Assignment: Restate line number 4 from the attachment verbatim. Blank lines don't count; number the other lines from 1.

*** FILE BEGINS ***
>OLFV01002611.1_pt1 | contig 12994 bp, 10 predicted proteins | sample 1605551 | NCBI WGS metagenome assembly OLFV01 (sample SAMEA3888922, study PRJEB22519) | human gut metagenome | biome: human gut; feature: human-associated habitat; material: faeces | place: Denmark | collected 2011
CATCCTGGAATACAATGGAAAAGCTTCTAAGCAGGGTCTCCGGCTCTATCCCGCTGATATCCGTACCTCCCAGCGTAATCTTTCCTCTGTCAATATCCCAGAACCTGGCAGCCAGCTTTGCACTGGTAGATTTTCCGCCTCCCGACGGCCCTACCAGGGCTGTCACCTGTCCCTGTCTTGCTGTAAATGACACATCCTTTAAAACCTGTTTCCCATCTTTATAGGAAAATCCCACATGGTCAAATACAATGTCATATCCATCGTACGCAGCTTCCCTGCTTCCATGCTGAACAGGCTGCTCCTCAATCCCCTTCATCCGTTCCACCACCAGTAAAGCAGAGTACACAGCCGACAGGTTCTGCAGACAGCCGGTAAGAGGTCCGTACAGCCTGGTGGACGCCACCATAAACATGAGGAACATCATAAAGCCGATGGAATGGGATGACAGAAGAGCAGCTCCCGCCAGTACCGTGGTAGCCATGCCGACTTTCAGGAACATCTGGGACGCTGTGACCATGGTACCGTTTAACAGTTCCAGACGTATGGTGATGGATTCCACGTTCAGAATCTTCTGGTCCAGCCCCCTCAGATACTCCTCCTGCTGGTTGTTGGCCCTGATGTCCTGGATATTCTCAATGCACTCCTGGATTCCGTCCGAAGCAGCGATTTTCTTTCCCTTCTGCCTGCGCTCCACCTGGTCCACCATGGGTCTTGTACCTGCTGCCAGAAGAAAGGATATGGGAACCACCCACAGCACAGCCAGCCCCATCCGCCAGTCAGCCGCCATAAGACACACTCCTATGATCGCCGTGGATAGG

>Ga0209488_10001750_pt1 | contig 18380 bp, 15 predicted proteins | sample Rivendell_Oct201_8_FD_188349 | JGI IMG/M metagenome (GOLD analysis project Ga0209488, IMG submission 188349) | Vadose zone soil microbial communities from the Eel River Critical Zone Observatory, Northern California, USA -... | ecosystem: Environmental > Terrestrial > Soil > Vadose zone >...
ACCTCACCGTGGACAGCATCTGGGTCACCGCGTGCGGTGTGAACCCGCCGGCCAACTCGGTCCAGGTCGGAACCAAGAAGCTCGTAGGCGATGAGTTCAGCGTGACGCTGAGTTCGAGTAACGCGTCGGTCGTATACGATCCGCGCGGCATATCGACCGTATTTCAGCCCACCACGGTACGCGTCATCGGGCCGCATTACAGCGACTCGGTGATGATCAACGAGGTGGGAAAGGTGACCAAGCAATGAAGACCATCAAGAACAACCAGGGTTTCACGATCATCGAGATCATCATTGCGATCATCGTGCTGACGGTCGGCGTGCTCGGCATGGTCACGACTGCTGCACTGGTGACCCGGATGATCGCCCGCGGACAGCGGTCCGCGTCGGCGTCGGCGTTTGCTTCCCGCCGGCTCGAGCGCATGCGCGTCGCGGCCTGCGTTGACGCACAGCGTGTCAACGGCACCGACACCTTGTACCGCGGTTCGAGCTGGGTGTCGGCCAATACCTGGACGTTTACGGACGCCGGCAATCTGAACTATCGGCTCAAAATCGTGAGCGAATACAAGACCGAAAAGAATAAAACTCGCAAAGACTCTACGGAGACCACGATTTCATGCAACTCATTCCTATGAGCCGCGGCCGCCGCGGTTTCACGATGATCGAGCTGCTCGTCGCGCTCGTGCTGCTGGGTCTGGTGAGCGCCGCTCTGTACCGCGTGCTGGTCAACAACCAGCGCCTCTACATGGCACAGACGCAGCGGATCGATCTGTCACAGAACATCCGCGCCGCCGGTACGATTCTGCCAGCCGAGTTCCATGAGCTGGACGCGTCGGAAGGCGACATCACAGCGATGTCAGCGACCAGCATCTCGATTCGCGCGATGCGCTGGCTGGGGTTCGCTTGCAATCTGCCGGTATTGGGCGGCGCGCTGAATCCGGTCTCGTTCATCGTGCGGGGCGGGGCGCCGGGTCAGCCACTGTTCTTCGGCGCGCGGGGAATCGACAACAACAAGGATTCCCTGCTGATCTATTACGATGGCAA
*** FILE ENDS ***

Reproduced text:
ACCTCACCGTGGACAGCATCTGGGTCACCGCGTGCGGTGTGAACCCGCCGGCCAACTCGGTCCAGGTCGGAACCAAGAAGCTCGTAGGCGATGAGTTCAGCGTGACGCTGAGTTCGAGTAACGCGTCGGTCGTATACGATCCGCGCGGCATATCGACCGTATTTCAGCCCACCACGGTACGCGTCATCGGGCCGCATTACAGCGACTCGGTGATGATCAACGAGGTGGGAAAGGTGACCAAGCAATGAAGACCATCAAGAACAACCAGGGTTTCACGATCATCGAGATCATCATTGCGATCATCGTGCTGACGGTCGGCGTGCTCGGCATGGTCACGACTGCTGCACTGGTGACCCGGATGATCGCCCGCGGACAGCGGTCCGCGTCGGCGTCGGCGTTTGCTTCCCGCCGGCTCGAGCGCATGCGCGTCGCGGCCTGCGTTGACGCACAGCGTGTCAACGGCACCGACACCTTGTACCGCGGTTCGAGCTGGGTGTCGGCCAATACCTGGACGTTTACGGACGCCGGCAATCTGAACTATCGGCTCAAAATCGTGAGCGAATACAAGACCGAAAAGAATAAAACTCGCAAAGACTCTACGGAGACCACGATTTCATGCAACTCATTCCTATGAGCCGCGGCCGCCGCGGTTTCACGATGATCGAGCTGCTCGTCGCGCTCGTGCTGCTGGGTCTGGTGAGCGCCGCTCTGTACCGCGTGCTGGTCAACAACCAGCGCCTCTACATGGCACAGACGCAGCGGATCGATCTGTCACAGAACATCCGCGCCGCCGGTACGATTCTGCCAGCCGAGTTCCATGAGCTGGACGCGTCGGAAGGCGACATCACAGCGATGTCAGCGACCAGCATCTCGATTCGCGCGATGCGCTGGCTGGGGTTCGCTTGCAATCTGCCGGTATTGGGCGGCGCGCTGAATCCGGTCTCGTTCATCGTGCGGGGCGGGGCGCCGGGTCAGCCACTGTTCTTCGGCGCGCGGGGAATCGACAACAACAAGGATTCCCTGCTGATCTATTACGATGGCAA